A Derry Republican is proposing using an inflation formula to increase New Hampshire's gas and diesel tax about 4 cents next July.
State Sen. Jim Rausch said Thursday that his bill would begin restoring purchasing power to the Department of Transportation. New Hampshire's 18 cent tax is used to maintain highways and bridges, but has not been increased since 1991.
As lawmakers consider raising the state's gas tax, you may be wondering: are New Hampshire's roads getting worse? Why are they getting harder to pay for? And, does it really matter if we have a few more potholes?
NHPR's newsroom answers those questions in this animation:
On Thursday, a House Committee with once again look at a bill for a 15 cent increase in New Hampshire's gas tax. Supporters say it's high time, the tax hasn't been raised in more than 2 decades and NH's roads and bridges are in serious need of repair. Opponents however say that this amounts to a 1 billion dollar tax on Granite Staters at a time when the state is recovery slowly from the recession. We'll hear from both sides of this debate.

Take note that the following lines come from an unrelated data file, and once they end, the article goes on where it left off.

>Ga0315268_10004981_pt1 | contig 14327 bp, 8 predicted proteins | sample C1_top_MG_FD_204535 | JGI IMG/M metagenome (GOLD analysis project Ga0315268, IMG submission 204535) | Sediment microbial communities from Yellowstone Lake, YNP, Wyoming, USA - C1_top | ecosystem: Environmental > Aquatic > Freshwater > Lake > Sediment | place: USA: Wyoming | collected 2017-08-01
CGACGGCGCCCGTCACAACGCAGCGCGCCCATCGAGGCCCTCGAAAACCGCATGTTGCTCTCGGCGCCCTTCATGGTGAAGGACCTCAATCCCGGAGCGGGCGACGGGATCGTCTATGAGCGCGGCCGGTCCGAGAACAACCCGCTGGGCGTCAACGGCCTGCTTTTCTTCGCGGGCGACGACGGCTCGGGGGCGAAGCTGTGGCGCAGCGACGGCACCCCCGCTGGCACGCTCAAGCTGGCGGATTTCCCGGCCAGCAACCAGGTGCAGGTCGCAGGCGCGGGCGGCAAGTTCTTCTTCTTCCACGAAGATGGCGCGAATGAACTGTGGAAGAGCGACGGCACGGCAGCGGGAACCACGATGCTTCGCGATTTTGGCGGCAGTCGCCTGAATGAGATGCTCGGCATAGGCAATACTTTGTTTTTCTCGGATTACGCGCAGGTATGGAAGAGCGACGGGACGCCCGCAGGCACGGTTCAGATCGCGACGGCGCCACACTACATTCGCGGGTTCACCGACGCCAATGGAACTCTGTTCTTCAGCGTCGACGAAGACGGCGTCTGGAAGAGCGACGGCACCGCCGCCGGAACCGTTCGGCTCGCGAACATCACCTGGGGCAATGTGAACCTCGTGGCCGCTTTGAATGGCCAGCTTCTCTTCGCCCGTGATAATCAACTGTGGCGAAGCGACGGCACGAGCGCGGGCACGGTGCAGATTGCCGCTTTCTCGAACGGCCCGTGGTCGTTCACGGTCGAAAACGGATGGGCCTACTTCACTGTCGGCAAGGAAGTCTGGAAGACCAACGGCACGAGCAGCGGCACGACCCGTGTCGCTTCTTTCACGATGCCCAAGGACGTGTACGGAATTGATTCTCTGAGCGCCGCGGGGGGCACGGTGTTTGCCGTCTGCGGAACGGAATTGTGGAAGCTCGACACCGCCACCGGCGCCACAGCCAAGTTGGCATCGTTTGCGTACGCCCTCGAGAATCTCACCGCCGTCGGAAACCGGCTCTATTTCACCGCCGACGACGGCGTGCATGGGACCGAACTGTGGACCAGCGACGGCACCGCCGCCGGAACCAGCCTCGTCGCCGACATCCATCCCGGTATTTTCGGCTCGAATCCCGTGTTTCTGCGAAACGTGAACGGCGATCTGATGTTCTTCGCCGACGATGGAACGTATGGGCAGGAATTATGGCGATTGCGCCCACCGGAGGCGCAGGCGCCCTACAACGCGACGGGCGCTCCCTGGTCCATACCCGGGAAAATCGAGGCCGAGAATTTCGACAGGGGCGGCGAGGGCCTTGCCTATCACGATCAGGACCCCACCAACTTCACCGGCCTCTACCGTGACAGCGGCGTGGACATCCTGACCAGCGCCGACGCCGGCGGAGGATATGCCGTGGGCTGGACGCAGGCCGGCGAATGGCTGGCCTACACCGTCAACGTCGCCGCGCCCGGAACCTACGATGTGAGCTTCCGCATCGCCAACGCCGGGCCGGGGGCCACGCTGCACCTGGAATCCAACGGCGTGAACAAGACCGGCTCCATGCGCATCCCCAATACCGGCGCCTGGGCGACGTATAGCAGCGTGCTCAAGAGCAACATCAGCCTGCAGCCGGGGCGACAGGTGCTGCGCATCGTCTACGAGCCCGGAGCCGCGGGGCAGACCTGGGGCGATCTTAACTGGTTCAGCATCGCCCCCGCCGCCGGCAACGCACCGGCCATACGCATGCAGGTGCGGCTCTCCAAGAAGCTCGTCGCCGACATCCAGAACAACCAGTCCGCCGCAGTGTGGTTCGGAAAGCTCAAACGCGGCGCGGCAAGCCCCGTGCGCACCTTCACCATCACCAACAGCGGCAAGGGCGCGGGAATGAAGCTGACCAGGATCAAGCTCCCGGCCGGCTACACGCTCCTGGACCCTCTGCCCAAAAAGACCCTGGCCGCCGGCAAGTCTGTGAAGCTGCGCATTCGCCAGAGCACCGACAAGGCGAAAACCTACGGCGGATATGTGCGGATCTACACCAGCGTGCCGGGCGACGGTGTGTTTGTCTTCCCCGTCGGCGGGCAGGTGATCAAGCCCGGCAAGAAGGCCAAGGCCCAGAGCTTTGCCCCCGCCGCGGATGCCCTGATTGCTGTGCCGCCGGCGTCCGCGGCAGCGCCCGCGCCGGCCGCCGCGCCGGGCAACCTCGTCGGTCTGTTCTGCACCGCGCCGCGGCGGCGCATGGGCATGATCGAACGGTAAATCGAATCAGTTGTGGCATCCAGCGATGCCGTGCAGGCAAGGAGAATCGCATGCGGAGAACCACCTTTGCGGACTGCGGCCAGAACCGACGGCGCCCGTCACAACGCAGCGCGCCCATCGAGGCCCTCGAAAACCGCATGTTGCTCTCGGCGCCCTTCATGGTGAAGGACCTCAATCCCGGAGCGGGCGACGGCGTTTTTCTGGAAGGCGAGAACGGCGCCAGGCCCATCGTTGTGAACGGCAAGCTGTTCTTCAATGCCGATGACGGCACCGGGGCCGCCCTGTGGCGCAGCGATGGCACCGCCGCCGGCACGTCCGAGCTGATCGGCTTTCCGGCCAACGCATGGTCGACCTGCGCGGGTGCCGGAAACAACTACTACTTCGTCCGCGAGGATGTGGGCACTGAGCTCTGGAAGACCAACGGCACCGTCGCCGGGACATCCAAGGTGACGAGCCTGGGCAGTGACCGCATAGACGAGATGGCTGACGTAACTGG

As the NH house readies to vote on a 15 cent increase to the state’s gas tax, Former house speaker Bill O’Brien is pushing to ensure all gas tax money pays for infrastructure.
Former House speaker Bill O’Brien knows something about diverting gas tax revenue to pay for things other than roads. The state budget he passed as speaker did just that, as so have pretty much every state budget in memory.
But now, as the House stands ready to increase gas taxes for the first time since 1991, O'Brien says it’s time for the practice to stop.
As the New Hampshire House prepares to vote on a plan to increase the gas tax by 15 cents, the bill’s lead sponsor is working to undo the damage of an email he sent top Democrats where he called the gas tax increase “a gift that keeps on giving.”